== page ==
Family of Origin: Attachment and Epigenetics

This week, we’re wading into deep waters as Dan kicks off a new series all about family of origin issues and dynamics. Many of the most complicated, painful questions we receive come back to this topic, and with good reason: In story engagement, restoration from trauma, and the day-to-day work of living as people of truth, beauty, and goodness in a broken world, our earliest family experiences often serve as the lens through which everything else is processed.

Our culture routinely praises messages of independence, asserting that you are what you make of your life, and that no one is responsible for your choices except you. Dan affirms that message as an honorable corrective to tendencies to blame, but argues that it is also “defensive and isolated—profoundly self-centered at its core presumption.” Instead, bringing movement and light to that which has felt dark and stagnant for years requires an awareness of both the effects of our choices and the ways the choices of others have shaped who we are today.

Dan: “Our world and our relational world, so often in our most formative framework as children, as babies, shape in some ways some of the core infrastructure of how we go about relating to the world.”

To dive into this series, Dan reflects on the groundbreaking field of epigenetics, which has gone far deeper than the age-old binary debate between nature and nurture. Together, the fields of epigenetics and attachment theory are revealing staggering data about the ways in which our earliest experiences—and the experiences of our parents and grandparents—continue to play out in our DNA, our personalities, and our styles of relating. Experiences of harm, abandonment, and misattunement become literally wired into our brains.

Dan: “The history of your family, and the life of the individuals in your family, research is indicating, play a profound role in not just social construct, but actually the very nature of being—our DNA. When we start owning that we are highly related individuals, shaped by interactions and shaped by biology, then we begin to say—oh my goodness, why is it as a culture, as an individual, we’re not taking the reality of our family and our stories, and their stories, far, far more directly into our own lives?”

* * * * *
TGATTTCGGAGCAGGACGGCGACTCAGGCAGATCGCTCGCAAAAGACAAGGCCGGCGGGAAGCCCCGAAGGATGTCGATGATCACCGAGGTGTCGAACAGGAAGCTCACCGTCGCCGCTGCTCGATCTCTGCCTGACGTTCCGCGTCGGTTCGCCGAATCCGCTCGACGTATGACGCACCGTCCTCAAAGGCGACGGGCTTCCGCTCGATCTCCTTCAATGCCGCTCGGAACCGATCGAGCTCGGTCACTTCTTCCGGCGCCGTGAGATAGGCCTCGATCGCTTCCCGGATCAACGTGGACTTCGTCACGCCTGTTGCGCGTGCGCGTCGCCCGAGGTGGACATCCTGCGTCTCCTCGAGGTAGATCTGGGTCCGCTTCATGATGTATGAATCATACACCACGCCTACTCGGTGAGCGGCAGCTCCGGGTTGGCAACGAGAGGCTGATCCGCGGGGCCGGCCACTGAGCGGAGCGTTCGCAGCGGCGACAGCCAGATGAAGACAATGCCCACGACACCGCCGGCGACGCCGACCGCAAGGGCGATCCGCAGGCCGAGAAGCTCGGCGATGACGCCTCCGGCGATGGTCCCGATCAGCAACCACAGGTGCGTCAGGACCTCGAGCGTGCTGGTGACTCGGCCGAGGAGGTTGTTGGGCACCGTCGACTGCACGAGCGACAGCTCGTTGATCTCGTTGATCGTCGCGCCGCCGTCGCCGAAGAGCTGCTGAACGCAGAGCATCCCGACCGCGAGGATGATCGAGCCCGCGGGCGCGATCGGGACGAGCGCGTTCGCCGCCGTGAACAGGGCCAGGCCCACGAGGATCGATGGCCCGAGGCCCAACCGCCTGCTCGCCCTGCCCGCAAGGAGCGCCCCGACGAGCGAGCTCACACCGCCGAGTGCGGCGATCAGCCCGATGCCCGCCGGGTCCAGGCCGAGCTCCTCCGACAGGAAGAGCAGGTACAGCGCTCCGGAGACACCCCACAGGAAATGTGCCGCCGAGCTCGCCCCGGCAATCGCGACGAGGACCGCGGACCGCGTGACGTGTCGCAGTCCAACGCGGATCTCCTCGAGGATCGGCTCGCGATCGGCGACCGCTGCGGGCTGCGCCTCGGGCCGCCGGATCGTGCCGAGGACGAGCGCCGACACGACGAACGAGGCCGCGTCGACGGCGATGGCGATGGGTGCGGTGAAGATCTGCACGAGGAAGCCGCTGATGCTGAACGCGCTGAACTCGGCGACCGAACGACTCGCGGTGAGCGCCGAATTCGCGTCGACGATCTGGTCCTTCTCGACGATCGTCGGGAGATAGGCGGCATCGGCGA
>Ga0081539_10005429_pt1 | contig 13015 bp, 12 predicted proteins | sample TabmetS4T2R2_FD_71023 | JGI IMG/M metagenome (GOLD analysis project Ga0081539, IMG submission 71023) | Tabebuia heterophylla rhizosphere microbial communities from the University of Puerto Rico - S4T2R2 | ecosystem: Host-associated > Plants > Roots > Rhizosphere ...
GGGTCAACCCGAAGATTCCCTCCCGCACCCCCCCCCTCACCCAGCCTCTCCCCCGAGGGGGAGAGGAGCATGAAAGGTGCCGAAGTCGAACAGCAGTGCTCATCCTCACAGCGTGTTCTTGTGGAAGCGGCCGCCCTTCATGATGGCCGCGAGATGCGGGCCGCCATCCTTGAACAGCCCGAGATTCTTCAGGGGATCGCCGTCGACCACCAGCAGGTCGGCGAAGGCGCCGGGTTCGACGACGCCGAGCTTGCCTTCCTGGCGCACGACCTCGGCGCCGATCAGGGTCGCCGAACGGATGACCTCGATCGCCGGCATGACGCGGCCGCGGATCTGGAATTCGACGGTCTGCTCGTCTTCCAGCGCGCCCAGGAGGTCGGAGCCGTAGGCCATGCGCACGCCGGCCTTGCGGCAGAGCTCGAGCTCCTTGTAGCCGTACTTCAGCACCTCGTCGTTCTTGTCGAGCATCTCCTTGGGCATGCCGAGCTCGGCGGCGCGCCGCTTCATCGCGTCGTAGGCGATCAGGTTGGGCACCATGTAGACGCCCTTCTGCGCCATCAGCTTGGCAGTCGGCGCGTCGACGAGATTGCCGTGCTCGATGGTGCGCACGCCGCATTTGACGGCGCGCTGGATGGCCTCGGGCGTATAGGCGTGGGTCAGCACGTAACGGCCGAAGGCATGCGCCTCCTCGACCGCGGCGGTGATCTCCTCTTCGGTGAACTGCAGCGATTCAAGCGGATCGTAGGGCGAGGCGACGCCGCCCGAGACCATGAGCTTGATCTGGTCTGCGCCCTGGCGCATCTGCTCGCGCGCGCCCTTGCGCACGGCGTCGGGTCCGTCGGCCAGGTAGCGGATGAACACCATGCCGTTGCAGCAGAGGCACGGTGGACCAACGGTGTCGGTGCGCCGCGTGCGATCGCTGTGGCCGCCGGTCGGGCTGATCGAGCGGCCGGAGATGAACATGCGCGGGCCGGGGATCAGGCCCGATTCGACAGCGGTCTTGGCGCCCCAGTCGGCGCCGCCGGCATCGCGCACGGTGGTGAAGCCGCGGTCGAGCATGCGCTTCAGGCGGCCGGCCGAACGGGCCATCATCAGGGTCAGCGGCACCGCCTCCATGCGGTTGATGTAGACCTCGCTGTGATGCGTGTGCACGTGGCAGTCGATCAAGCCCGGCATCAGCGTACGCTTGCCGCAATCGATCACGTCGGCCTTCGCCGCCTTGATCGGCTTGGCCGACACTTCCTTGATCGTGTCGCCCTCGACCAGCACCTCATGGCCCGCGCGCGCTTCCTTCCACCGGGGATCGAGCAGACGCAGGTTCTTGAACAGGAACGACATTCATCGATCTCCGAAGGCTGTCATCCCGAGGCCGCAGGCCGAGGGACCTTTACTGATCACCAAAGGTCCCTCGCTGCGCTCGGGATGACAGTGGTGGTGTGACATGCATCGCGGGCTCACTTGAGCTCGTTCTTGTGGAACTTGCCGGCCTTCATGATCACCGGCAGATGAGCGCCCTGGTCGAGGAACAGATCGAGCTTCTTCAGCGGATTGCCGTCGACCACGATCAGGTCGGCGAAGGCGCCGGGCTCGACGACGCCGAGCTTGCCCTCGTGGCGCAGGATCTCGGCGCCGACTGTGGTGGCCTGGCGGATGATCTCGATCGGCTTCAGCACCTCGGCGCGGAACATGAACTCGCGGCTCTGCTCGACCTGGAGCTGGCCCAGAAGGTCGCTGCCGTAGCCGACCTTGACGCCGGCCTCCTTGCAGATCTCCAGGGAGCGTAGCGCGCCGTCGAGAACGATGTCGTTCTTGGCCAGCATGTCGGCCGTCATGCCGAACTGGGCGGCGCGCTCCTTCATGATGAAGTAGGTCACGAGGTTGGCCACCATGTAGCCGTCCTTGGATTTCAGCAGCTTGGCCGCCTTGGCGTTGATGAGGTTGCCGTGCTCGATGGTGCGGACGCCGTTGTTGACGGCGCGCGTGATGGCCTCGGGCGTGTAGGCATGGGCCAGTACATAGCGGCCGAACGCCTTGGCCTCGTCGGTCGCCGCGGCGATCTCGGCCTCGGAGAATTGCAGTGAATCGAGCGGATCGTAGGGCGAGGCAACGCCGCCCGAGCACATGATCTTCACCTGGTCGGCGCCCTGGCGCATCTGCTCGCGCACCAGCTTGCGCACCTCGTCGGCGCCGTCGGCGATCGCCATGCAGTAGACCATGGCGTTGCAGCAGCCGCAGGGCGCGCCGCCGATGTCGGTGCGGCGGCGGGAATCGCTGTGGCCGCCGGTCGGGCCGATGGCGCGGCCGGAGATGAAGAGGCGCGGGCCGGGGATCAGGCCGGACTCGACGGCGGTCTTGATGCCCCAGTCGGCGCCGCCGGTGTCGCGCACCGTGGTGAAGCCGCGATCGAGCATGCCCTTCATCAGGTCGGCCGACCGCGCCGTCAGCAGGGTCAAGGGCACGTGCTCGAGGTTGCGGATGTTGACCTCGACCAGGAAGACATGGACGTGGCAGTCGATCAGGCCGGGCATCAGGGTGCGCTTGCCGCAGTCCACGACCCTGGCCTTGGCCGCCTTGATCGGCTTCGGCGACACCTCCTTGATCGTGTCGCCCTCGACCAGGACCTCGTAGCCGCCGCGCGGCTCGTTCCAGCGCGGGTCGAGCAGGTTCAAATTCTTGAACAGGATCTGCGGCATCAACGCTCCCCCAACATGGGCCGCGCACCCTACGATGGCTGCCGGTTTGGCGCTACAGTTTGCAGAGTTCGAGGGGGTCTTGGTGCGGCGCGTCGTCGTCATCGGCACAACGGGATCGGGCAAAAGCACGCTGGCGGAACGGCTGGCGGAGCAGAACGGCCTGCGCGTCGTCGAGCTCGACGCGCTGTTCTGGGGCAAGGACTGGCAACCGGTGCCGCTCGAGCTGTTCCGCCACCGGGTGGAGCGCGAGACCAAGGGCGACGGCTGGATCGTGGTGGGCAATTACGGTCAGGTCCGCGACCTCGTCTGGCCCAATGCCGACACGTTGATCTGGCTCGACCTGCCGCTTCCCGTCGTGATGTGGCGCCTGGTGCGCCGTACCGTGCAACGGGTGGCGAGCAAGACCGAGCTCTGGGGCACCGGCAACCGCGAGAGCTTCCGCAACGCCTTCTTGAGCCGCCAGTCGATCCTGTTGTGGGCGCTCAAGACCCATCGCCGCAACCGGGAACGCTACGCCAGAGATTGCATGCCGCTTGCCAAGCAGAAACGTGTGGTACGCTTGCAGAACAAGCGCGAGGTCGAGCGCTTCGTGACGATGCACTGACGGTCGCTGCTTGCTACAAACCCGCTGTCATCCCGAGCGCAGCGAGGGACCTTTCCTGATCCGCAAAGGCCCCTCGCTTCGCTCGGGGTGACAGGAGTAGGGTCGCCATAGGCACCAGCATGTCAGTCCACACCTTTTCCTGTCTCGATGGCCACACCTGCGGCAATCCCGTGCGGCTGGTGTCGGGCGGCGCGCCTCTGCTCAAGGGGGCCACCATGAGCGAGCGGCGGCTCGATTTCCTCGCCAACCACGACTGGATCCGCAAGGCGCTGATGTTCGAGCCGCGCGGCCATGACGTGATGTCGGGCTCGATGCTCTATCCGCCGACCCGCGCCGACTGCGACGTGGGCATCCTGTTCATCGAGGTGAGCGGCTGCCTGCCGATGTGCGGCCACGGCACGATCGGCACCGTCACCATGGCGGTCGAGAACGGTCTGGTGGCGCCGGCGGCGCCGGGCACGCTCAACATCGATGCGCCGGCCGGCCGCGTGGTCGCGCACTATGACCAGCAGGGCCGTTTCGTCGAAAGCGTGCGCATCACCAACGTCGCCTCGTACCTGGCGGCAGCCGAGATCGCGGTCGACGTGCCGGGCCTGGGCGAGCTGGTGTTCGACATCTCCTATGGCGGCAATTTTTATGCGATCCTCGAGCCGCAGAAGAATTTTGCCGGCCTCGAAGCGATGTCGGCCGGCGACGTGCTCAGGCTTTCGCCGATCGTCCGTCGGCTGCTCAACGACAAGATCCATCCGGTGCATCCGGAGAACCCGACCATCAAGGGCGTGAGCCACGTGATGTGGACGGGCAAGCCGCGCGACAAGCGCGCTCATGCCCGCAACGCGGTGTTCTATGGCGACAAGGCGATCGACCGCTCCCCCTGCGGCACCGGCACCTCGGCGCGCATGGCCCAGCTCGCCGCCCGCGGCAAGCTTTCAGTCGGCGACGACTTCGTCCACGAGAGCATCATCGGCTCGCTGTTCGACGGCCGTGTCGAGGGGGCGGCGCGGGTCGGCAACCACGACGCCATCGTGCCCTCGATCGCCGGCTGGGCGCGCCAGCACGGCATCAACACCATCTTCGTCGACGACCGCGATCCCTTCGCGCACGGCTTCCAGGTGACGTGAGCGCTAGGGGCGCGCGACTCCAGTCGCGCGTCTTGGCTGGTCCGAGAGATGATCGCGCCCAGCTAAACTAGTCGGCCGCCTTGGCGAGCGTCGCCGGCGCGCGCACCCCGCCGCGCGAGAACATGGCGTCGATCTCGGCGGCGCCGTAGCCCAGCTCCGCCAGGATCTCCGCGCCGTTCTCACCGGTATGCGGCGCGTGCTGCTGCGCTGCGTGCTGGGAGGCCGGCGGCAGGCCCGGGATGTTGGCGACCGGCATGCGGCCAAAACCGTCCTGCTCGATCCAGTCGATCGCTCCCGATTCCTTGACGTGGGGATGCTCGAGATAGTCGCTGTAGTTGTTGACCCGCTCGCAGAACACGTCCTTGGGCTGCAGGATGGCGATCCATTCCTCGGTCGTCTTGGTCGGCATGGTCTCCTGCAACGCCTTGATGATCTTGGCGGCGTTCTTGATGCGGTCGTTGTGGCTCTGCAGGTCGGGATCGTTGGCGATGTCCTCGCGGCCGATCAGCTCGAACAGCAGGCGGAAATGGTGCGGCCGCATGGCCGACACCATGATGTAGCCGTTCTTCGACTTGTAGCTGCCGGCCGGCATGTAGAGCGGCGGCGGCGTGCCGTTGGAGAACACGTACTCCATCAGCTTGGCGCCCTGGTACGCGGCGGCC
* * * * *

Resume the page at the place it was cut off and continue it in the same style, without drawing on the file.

“We are highly related individuals, shaped by interactions and shaped by biology.”

Dan briefly covers some of the core categories of attachment—containment, consistency, and repair—and how experiences of secure and insecure attachment might shape how the past continues to play out in the present. In case you haven’t seen it, Dan recommends the Still Face Experiment—a chilling video that shows the profound terror of a lack of engagement and the heartbreak of an insecure attachment.

Dan: “Trauma in our families, trauma in our own lives, creates the potential for a loss of joy, a loss of ability to receive and give—that is, to love.”

As this series continues, Dan will discuss how we begin the hard, slow work of building new attachment experiences and literally rewiring our brains. While you’re wading through these weighty, complex categories, Dan warns against the muck of determinism where we spiral into blame toward others and resign ourselves to the belief that our formative experiences have the final say. Because the hope of resurrection reminds us again and again, in spite of the depth of our harm and the stubbornness of our patterns: change is still possible.

Dan: “God has made us to be highly, highly resistant to harm, and highly open to good. […] I wouldn’t be doing this series or engaged in the process of training and doing therapy if I didn’t believe that there is the potential for radical, radical change.”